Rachy Ramone's picture

Flowering shrub for ID please

Observed: 17th June 2012 By: Rachy RamoneRachy Ramone is knowledgeable about PlantsRachy Ramone’s earned reputation in PlantsRachy Ramone’s earned reputation in PlantsRachy Ramone’s earned reputation in PlantsRachy Ramone’s earned reputation in Plants
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Description:

Large woody shrub, glossy dark green leaves like laurel but much more pointed at the tip, held alternately: in summer had long racemes of small white flowers.
I feel I ought to know it.... but can't put a name to it!

Identifications
Species interactions

No interactions present.

Species with which Prunus interacts

Comments

Rachy Ramone's picture

Not laurocerasus...

David, definitely not P. laurocerasus, I am very, very familiar with that one: the flowers are quite different, and the leaf shape on this chappy is wrong, much too pointed at the tips.

P. lusitanica is a possibility, I didn't think it grew as large as this (tree sized) but having googled it, I was clearly mistaken.

I'll go back and see what it's done in the way of berries, that might help...

But thank you both for taking the time to contribute, much appreciated.

Rachy

Rachy Ramone

How to take close-ups with cheap phone and hand-lens:
http://tree-and-shrub-id.blogspot.co.uk/p/how-to-close-ups.html
Field Guides for Budding Botanists:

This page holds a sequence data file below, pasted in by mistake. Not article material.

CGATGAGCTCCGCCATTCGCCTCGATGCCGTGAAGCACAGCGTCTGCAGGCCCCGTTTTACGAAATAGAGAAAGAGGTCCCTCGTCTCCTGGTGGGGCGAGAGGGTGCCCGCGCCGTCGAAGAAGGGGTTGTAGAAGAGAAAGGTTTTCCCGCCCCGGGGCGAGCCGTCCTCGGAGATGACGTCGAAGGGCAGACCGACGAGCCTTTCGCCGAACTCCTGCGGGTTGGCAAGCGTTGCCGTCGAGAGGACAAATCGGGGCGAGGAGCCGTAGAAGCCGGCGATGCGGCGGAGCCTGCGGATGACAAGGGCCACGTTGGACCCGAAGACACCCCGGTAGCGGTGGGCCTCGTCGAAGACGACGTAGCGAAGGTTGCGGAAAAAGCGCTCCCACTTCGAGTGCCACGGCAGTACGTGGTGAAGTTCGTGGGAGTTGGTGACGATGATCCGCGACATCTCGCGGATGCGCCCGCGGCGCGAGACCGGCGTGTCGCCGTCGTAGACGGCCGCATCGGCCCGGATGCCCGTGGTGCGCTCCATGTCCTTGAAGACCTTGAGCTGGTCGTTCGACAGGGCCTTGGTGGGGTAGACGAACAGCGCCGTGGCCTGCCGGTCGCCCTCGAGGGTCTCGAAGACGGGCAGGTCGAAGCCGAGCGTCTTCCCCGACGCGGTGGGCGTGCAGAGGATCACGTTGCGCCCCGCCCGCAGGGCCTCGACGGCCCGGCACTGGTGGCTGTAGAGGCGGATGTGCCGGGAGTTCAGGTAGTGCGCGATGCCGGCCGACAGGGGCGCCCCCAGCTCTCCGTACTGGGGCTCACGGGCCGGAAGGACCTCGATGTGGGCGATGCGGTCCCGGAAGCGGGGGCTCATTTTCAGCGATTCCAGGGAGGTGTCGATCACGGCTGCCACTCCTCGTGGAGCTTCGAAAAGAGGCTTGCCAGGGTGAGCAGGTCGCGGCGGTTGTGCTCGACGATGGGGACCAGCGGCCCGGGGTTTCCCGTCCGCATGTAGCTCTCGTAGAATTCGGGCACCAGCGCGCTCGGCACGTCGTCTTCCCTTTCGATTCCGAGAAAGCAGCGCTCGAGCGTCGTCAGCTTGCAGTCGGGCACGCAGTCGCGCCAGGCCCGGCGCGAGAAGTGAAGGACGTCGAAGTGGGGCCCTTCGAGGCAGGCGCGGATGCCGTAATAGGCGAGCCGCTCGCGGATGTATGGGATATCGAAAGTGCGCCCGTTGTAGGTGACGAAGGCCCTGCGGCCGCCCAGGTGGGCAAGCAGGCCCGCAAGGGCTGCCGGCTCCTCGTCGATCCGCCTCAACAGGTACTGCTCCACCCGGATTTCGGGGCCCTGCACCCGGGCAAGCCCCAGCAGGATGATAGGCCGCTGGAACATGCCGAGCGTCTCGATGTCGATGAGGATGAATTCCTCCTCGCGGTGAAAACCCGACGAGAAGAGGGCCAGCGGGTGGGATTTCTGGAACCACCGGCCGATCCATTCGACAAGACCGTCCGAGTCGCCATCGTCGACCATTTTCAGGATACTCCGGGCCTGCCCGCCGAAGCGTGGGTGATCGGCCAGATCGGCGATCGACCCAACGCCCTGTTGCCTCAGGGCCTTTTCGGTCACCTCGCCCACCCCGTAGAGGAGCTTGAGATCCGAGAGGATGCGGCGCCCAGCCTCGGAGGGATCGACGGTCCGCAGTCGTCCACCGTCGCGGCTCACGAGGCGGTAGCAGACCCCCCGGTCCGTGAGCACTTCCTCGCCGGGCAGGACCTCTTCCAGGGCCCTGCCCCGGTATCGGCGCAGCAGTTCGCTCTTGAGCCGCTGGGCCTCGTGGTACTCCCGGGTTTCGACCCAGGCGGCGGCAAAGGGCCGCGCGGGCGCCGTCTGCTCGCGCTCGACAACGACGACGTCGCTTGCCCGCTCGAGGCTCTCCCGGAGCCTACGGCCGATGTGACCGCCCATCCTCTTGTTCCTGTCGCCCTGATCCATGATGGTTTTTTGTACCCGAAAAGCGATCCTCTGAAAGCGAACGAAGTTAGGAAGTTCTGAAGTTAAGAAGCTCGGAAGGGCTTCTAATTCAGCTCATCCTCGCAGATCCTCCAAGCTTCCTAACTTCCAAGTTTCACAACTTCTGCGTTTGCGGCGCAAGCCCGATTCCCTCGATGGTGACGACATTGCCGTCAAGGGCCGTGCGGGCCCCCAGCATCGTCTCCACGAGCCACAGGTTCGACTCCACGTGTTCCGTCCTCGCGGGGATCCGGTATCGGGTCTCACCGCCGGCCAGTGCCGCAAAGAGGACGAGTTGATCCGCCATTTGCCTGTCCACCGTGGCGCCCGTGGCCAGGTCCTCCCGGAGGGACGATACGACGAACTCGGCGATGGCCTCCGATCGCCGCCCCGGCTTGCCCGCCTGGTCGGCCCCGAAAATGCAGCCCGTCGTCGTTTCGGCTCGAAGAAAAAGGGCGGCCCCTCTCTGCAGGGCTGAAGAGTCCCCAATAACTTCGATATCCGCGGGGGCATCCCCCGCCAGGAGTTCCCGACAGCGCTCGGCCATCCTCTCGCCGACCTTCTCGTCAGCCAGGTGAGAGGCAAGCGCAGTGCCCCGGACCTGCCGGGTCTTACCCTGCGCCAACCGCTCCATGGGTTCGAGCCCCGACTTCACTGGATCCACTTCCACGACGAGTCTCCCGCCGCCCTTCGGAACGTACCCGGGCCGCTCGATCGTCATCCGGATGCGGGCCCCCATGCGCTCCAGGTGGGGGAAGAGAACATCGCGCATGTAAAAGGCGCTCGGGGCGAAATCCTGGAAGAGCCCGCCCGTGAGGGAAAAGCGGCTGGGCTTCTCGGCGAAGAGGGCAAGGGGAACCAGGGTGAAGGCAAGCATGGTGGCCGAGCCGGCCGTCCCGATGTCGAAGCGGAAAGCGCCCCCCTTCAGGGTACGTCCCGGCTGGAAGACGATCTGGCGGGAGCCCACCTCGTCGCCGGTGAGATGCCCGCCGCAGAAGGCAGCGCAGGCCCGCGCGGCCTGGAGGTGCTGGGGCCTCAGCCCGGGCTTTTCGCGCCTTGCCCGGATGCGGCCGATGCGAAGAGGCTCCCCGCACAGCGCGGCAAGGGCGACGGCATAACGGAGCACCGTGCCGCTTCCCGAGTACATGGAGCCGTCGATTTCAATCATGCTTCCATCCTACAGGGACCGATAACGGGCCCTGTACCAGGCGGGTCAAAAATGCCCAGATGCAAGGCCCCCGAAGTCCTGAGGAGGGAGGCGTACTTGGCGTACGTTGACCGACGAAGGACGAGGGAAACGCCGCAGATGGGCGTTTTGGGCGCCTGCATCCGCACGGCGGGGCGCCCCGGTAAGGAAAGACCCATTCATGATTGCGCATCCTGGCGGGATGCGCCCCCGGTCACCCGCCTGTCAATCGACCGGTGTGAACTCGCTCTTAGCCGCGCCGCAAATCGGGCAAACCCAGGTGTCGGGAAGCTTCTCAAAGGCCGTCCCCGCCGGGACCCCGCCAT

http://www.amazon.co.uk/-/e/B01A8YB0WY

David Trevan's picture

Prunus!

I agree the foliage is more like P. lusitanica except that that species has very distinctive red stems and petioles, not at all evident in this specimen but perhaps it is so vigorous that the red colour has yet to develop!A bit baffling
as their are not exactly a large number of evergreen Prunus species!Hilliers Manual of Trees and Shrubs does list 22 named cultivars of P.laurocerasus though, whereas their are only about 4 listed for P. lusitanica, In my own garden I grow P. lusitanica subsp, azorica which has particularly red stems and petioles.Be interesting if we have any more contributions to this observation!

David J Trevan

Rachy Ramone's picture

Ooh those red petioles....

Hi David,

Do you know, I very nearly added "and they don't have red petioles" to my response, but chickened out as I am not that familiar with lusitanica!! And thought I might be wrong.

Memo to self: must be more confident.

If you (or anyone reading) can specify a characteristic that would help with ID, I am perfectly happy to go back and have yet another look.

If all else fails I may knock on the owners' door.. but in my experience, owners rarely know all of their plants accurately!

Rachy

Rachy Ramone

How to take close-ups with cheap phone and hand-lens:
http://tree-and-shrub-id.blogspot.co.uk/p/how-to-close-ups.html
Field Guides for Budding Botanists:
http://www.amazon.co.uk/-/e/B01A8YB0WY

lavateraguy's picture

evergreen Prunus

I have the impression that there are indeed a large number of evergreen Prunus, but that they're mostly tropical. But I might be wrong in my belief that members of section Laurocerasus are consistently evergreen.

(Prunus 'Otto Luyken' is listed as a P. laurocerasus cultivar, but has rather different foliage, so we can't absolutely rely on the foliage to eliminate a Prunus laurocerasus cultivar.)

David Trevan's picture

Prunus!

I was obviously referring to the evergreen species and cultivars grown in the UK, not the genus worldwide!
P. laurocerasus 'Otto Luyken' does have very distinctive foliage and is quite a compact cultivar, often used as a kind of bushy ground cover.

David J Trevan